Petitioner has not shown a business purpose for the expenditures or that there was a proximate relationship between the expenditures from his artist activity and his accounting business. Accordingly, none of these expenditures are deductible under section 162 as ordinary and necessary business expenses of his accounting business.
Although petitioner's artist activity was "not engaged in for profit" within the meaning of section 183(c), petitioner may nonetheless, pursuant to section 183(b), deduct the related expenses to the extent of the gross income from the activity. The final issue to be resolved before such deductions can be allowed is whether petitioner has substantiated the expenses claimed.
All taxpayers are required to keep sufficient records to enable the Commissioner to determine their correct tax liability. Sec. 6001; Meneguzzo v. Commissioner [Dec. 27,282], 43 T.C. 824, 831-832 (1965). Moreover, deductions are a matter of legislative grace, and petitioner bears the burden of proving that he is entitled to any deduction claimed. Rule 142(a); New Colonial Ice Co. v. Helvering [4 USTC ╤ 1292], 292 U.S. 435, 440 (1934); Welch v. Helvering [3 USTC ╤ 1164], 290 U.S. at 115. This includes the burden of substantiation. Hradesky v. Commissioner [Dec. 33,461], 65 T.C. 87, 90 (1975), affd. per curiam [76-2 USTC ╤ 9703] 540 F.2d 821 (5th Cir. 1976).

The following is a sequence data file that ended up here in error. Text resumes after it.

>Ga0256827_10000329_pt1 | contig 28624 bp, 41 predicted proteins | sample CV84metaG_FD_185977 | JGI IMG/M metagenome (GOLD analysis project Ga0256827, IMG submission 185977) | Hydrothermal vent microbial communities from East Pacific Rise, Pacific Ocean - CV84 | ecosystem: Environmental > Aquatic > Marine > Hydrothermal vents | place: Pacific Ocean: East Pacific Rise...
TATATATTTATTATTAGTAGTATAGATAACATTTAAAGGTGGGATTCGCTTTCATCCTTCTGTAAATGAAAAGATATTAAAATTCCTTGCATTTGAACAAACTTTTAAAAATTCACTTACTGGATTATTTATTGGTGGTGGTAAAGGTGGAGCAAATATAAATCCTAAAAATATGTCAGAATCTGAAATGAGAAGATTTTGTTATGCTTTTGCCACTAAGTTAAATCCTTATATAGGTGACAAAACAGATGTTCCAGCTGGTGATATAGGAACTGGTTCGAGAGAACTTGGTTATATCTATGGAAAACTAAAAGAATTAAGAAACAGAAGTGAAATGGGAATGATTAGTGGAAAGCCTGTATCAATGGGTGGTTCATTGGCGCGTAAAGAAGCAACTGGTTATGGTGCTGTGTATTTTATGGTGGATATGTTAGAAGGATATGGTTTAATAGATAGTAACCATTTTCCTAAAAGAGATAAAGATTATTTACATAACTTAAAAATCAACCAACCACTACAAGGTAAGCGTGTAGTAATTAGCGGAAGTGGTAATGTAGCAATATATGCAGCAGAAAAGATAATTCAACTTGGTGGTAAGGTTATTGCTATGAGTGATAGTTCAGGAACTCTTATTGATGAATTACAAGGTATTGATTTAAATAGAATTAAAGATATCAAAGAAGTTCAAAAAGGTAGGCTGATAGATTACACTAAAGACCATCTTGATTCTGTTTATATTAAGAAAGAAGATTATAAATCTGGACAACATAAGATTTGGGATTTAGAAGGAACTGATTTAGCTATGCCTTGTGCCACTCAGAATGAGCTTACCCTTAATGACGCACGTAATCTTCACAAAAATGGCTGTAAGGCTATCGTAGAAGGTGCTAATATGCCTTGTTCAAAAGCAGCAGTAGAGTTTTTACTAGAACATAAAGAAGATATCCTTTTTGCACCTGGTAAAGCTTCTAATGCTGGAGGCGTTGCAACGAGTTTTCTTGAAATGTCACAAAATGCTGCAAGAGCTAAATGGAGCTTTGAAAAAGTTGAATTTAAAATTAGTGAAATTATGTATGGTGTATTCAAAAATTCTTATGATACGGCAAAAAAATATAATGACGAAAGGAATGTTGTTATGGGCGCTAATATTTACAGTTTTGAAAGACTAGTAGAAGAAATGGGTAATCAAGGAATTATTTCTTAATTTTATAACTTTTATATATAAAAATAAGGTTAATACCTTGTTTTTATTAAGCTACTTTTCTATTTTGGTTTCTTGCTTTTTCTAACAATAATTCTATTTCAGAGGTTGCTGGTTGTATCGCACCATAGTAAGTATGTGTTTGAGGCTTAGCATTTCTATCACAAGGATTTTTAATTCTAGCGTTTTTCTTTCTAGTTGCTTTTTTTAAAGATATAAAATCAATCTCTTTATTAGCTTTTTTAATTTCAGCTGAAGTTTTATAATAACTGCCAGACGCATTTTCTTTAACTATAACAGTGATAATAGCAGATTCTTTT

Petitioner provided no documentary evidence substantiating the deductions claimed with respect to his artist activity. Petitioner testified concerning his expenses and elicited testimony from another witness concerning some of his expenses. We have held that if the record provides sufficient evidence that the taxpayer has incurred a deductible expense, but the taxpayer is unable to adequately substantiate the amount of the deduction to which he is otherwise entitled, the Court may estimate the amount of the expense and allow the deduction to that extent. Cohan v. Commissioner [2 USTC ╤ 489], 39 F.2d 540, 543-544 (2d Cir. 1930). In such cases we are cautioned to bear heavily against the taxpayer "whose inexactitude is of his own making." Id. at 544.
Accordingly, based solely on testimony at trial, we find that petitioner paid expenses connected with his artist activity equal to the income reported therefrom for each of the 1988-91 taxable years. Such expenses are deductible pursuant to section 183(b).
Additions to Tax
Finally, respondent made further determinations of additions to tax under section 6651(a) for 1988 thorough 1990, section 6653(a)(1) for 1988, and section 6654 for 1989 and 1990, and an accuracy-related penalty under section 6662(a) for 1991. As to these matters, the burden of proof is upon petitioner. Rule 142(a); Welch v. Helvering, supra at 115. Petitioner presented nothing on these subjects at trial and, accordingly, we sustain respondent.
To reflect the foregoing,
Decision will be entered under Rule 155.